The UK Daily Mail has to pay £40,000 (around $58,000 U.S.) for a September 2015 story that may have identified a possible sexual assault victim, the Press Gazette reported. The UK law bans doing so.
The possible victim was a man who said his father “farmed him out to a cabal of VIP paedophiles,” including politicians, and who said he witnessed a murder. The police began an investigation into the man’s story, the Mail reported at the time.
After more than a year, the police found “no corroborative evidence to support lurid, horrific and, for some, extraordinary murder allegations from a single witness,” The Guardian reported earlier this year.
The Mail pointed iMediaEthics to its Page 8 May 12 print story about the fine, which reported, “Associated Newspapers [the Mail‘s publisher] pleaded guilty yesterday to inadvertently identifying a man who claims to be the victim of a VIP child sex ring.”
“The publisher of the Daily Mail and MailOnline accepted that detail in article could have led readers to identify the man, known only as ‘Nick,'” the article reads, noting that the previous Mail coverage “included a pixelated photograph of the man and some personal details.”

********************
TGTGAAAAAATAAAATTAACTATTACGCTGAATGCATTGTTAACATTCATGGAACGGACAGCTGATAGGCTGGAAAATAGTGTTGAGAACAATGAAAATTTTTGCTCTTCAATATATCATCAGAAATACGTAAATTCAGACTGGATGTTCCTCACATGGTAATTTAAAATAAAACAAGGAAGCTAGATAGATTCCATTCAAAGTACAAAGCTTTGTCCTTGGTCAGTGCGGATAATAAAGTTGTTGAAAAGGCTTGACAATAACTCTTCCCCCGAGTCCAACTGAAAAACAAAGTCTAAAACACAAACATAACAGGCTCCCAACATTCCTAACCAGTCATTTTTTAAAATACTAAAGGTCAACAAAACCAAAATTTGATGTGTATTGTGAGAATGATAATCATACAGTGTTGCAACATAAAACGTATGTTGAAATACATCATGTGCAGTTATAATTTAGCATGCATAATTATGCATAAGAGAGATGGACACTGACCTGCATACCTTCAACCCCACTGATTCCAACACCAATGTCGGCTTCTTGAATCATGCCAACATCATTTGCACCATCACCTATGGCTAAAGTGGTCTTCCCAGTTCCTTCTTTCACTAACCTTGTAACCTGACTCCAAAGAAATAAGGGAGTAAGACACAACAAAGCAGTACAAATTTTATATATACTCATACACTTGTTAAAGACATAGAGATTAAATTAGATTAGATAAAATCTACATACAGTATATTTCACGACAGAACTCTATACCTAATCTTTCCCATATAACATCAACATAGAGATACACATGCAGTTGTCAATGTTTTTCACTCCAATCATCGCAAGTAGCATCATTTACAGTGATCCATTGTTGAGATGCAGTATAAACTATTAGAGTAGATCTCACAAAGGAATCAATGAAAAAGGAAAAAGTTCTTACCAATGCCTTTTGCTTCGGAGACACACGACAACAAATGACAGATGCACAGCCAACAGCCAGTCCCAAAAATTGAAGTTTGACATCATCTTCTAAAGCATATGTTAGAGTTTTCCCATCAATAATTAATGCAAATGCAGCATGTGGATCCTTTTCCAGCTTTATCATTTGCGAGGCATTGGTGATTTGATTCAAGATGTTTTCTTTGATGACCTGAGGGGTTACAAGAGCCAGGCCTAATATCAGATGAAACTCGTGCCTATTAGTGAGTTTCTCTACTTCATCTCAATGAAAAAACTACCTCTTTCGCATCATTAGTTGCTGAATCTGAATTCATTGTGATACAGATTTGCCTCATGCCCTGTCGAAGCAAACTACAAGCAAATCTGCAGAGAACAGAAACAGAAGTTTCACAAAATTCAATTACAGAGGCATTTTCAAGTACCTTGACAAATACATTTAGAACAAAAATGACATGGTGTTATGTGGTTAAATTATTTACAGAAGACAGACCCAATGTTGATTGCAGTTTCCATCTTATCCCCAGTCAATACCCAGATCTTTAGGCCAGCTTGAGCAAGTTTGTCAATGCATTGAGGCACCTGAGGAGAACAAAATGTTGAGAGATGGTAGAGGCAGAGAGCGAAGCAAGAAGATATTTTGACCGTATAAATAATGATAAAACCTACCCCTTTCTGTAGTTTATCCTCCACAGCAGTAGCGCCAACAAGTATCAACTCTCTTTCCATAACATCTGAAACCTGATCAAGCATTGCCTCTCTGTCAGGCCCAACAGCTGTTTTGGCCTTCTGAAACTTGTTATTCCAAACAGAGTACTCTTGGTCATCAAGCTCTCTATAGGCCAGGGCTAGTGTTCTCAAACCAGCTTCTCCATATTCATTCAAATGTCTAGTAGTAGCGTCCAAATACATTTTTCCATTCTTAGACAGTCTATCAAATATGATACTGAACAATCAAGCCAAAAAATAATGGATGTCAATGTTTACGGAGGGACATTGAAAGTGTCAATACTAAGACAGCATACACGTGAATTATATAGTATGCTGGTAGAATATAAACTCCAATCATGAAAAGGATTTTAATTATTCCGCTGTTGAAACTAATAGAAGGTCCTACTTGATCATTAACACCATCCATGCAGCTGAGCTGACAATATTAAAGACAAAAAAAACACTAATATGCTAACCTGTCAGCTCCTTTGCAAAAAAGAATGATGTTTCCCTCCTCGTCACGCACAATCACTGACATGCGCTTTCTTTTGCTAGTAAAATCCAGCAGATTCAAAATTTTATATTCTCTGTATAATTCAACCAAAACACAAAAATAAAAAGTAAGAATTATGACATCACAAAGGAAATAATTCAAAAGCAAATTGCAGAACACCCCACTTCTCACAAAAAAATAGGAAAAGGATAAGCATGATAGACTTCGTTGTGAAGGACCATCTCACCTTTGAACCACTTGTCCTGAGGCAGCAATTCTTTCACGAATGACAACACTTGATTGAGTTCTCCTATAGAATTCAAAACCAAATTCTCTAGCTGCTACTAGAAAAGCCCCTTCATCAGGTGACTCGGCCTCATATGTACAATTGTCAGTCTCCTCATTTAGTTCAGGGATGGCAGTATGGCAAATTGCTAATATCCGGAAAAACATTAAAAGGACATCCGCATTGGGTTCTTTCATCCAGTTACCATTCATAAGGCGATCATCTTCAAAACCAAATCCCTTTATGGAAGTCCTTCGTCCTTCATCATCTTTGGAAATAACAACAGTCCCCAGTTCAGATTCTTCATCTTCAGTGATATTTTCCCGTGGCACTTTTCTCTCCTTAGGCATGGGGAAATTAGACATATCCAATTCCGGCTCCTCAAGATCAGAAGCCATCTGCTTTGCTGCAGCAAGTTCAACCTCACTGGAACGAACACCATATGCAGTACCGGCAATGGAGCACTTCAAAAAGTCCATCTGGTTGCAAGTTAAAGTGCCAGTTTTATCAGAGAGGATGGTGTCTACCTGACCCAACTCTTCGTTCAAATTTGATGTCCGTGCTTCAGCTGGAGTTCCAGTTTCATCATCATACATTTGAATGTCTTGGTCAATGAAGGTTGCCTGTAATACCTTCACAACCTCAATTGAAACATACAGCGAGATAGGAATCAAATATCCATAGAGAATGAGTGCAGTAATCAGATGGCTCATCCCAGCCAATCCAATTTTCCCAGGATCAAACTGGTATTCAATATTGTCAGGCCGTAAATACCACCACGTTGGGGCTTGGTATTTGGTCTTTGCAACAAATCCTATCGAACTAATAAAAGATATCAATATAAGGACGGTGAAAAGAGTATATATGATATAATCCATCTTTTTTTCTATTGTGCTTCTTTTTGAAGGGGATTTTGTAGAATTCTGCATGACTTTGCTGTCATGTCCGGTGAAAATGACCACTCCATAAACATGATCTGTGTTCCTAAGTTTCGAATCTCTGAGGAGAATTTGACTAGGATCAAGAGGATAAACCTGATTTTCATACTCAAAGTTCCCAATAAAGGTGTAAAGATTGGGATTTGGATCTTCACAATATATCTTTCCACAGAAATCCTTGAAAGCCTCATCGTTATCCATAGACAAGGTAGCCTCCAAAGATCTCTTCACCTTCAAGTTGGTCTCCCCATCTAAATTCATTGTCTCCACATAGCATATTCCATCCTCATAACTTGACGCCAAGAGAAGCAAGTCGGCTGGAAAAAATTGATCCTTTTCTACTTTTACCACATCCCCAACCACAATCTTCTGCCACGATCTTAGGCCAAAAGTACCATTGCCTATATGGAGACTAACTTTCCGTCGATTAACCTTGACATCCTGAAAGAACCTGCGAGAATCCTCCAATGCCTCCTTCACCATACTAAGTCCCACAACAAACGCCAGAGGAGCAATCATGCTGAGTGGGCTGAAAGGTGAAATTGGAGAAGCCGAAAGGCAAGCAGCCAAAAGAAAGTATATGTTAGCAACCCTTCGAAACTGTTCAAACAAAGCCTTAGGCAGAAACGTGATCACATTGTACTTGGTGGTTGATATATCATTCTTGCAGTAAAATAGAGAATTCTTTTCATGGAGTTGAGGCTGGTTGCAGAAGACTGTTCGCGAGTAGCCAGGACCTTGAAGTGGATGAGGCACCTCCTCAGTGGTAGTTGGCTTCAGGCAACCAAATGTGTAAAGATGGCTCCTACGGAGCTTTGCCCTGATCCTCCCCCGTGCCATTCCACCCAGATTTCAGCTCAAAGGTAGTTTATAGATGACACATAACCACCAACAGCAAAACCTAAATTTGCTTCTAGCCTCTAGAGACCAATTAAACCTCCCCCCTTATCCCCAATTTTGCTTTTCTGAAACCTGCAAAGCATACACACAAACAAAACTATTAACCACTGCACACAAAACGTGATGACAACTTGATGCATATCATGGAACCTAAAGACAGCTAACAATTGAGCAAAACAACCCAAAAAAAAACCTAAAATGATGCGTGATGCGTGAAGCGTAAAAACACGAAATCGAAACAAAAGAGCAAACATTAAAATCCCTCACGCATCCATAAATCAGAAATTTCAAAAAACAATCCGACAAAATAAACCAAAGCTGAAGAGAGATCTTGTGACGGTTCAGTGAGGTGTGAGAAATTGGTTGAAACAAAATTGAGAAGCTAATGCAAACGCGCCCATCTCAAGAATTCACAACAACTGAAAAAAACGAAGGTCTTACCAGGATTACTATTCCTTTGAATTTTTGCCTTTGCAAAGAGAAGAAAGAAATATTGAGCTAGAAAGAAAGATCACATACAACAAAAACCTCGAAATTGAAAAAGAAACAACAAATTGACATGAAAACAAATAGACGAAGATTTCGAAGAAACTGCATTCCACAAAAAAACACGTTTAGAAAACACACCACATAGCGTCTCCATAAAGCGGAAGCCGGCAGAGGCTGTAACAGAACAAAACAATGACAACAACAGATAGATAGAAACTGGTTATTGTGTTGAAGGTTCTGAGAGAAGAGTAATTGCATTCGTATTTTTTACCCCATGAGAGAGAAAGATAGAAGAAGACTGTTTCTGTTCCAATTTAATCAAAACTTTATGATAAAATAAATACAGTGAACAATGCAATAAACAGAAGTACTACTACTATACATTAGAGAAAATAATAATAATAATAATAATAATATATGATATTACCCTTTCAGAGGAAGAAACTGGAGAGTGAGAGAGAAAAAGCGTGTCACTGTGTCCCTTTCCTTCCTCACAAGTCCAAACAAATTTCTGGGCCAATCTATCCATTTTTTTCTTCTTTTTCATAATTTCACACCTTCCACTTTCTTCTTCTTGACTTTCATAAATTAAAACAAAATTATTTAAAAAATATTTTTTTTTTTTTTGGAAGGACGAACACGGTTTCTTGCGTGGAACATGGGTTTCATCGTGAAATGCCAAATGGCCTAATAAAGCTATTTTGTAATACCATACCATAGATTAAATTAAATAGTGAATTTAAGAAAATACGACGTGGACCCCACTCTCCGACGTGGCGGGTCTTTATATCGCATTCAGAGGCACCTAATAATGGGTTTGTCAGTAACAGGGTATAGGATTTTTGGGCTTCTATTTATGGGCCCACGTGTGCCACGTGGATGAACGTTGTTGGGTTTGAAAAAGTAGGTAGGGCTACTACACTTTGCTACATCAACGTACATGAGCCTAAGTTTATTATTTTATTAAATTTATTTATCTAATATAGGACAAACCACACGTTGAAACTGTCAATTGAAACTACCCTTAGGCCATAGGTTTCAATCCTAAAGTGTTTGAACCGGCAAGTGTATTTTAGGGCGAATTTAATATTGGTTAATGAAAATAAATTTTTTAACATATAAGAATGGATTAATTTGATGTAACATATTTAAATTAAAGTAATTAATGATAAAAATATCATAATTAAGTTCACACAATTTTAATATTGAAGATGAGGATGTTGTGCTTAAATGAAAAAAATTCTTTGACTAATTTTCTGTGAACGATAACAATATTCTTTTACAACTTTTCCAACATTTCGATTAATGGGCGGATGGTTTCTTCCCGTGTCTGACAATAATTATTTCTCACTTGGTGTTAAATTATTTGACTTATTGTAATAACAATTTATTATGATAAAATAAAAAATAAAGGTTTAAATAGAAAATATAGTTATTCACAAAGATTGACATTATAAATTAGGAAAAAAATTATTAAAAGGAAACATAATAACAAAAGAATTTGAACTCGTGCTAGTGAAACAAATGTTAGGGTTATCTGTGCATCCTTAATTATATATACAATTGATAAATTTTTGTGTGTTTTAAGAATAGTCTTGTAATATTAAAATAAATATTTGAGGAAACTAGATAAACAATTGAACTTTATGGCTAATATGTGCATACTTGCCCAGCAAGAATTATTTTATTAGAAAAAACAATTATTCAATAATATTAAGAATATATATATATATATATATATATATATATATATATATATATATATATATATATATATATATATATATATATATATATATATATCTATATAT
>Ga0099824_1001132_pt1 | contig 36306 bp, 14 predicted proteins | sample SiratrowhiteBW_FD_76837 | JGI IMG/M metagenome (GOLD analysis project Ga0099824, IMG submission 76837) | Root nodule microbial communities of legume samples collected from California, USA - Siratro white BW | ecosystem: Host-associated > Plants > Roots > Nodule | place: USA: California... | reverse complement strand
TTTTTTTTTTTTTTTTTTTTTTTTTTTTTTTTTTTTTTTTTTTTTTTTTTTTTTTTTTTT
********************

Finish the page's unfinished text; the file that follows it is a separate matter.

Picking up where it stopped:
The Mail‘s article noted that the judge, Deputy Chief Magistrate Emma Arbuthnot, found the article in the public interest, but commented, “The offence is serious and I am particularly concerned about the damage to public confidence that complainants’ identities will be prosecuted.”
Associated Newspapers said in a statement in the article,
“We believe emphatically in the rule of law, and regret that on this occasion we judged incorrectly where the line should be drawn.“This prosecution follows the closure of Operation Midland, which was robustly criticised by the Daily Mail and Mail Online.“It is an extraordinary irony that the only conviction to result from this sorry episode, which caused such pain to Lord Brittan and his widow, and to Lord Bramall and his late wife, is against a media organisation which reported it with the objectivity so lacking in police enquiries.”